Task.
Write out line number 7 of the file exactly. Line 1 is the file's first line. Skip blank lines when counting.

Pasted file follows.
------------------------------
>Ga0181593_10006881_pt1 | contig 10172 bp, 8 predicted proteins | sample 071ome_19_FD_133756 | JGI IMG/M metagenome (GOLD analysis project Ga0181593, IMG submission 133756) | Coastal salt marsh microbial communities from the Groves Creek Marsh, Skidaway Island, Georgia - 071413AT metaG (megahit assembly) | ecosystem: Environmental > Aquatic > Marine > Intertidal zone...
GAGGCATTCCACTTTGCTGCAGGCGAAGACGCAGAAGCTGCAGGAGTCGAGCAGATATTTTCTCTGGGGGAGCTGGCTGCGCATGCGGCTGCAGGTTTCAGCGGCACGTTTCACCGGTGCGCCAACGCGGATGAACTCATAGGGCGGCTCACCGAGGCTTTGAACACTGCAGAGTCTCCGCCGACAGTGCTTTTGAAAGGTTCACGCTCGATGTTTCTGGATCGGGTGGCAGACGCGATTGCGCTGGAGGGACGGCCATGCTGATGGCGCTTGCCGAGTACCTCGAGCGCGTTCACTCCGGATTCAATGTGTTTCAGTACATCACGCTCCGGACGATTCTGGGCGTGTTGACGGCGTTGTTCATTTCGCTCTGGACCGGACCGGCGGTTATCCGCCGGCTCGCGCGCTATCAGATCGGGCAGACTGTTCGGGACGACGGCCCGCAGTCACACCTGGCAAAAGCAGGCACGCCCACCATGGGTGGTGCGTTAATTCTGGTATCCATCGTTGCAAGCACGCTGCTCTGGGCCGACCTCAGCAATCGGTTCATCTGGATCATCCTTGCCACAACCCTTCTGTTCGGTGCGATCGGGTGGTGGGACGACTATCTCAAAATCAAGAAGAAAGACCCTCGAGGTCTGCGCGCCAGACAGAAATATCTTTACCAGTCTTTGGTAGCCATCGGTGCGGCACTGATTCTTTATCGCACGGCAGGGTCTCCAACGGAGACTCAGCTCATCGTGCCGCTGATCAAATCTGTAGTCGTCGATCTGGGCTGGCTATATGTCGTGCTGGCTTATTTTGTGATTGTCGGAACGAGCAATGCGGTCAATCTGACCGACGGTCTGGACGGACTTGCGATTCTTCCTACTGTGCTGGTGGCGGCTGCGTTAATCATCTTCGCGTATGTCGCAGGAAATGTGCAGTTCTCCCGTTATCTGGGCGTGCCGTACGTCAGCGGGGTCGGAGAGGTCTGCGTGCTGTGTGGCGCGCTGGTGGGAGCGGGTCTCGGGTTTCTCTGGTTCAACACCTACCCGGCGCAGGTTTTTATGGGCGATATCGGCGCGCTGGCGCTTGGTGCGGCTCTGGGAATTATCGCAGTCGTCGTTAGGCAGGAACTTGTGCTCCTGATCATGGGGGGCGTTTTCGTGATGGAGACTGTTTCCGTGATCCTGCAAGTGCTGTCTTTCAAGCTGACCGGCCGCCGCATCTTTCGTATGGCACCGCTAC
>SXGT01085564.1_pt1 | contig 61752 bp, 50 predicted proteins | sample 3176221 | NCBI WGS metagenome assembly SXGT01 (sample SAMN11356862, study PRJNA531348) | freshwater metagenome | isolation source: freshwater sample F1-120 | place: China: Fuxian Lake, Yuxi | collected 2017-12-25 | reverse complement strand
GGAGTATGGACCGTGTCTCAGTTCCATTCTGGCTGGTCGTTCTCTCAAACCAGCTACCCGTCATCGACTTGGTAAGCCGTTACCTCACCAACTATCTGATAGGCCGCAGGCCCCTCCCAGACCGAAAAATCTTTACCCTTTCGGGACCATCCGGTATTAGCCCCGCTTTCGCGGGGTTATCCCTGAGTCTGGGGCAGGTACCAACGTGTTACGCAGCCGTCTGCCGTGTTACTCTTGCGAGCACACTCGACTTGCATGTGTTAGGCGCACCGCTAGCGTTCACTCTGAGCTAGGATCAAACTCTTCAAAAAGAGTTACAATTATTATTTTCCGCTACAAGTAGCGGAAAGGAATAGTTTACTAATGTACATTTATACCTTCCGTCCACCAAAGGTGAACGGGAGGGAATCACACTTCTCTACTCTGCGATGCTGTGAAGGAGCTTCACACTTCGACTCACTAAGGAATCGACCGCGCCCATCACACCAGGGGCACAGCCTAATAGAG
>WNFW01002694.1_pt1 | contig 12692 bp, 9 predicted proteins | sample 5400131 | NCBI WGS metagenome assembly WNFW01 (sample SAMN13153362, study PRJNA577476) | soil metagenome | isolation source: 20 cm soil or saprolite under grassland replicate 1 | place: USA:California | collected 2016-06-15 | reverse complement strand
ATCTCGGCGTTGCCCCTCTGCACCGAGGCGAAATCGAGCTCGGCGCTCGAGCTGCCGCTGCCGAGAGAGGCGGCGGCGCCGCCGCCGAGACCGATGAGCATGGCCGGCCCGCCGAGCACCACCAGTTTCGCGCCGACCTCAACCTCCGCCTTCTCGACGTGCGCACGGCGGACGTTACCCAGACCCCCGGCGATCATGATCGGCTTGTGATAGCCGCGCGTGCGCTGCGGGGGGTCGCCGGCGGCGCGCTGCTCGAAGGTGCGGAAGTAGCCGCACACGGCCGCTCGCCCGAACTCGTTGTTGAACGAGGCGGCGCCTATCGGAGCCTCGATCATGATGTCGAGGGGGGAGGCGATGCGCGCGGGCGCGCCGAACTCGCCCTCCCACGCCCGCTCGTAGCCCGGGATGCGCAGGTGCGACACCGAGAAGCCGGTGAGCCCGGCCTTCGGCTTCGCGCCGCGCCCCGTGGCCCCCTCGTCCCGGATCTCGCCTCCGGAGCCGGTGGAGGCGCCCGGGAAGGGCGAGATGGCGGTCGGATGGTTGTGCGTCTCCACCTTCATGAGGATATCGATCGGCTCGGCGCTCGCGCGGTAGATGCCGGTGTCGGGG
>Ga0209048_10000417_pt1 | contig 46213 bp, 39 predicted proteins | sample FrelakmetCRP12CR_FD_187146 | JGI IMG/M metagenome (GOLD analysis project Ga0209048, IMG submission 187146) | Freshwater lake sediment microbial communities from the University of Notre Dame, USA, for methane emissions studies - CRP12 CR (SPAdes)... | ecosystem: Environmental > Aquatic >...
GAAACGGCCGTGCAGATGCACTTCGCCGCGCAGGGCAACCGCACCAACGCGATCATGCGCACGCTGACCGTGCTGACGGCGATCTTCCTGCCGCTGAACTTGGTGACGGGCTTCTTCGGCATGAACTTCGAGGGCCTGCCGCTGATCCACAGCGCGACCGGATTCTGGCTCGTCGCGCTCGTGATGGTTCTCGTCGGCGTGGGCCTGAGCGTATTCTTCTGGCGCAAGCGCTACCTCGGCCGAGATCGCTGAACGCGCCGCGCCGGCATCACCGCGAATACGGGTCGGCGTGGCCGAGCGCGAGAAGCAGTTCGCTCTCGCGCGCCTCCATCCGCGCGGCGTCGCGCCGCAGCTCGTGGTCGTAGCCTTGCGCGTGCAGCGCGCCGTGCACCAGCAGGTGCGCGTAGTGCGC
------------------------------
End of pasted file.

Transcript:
>Ga0209048_10000417_pt1 | contig 46213 bp, 39 predicted proteins | sample FrelakmetCRP12CR_FD_187146 | JGI IMG/M metagenome (GOLD analysis project Ga0209048, IMG submission 187146) | Freshwater lake sediment microbial communities from the University of Notre Dame, USA, for methane emissions studies - CRP12 CR (SPAdes)... | ecosystem: Environmental > Aquatic >...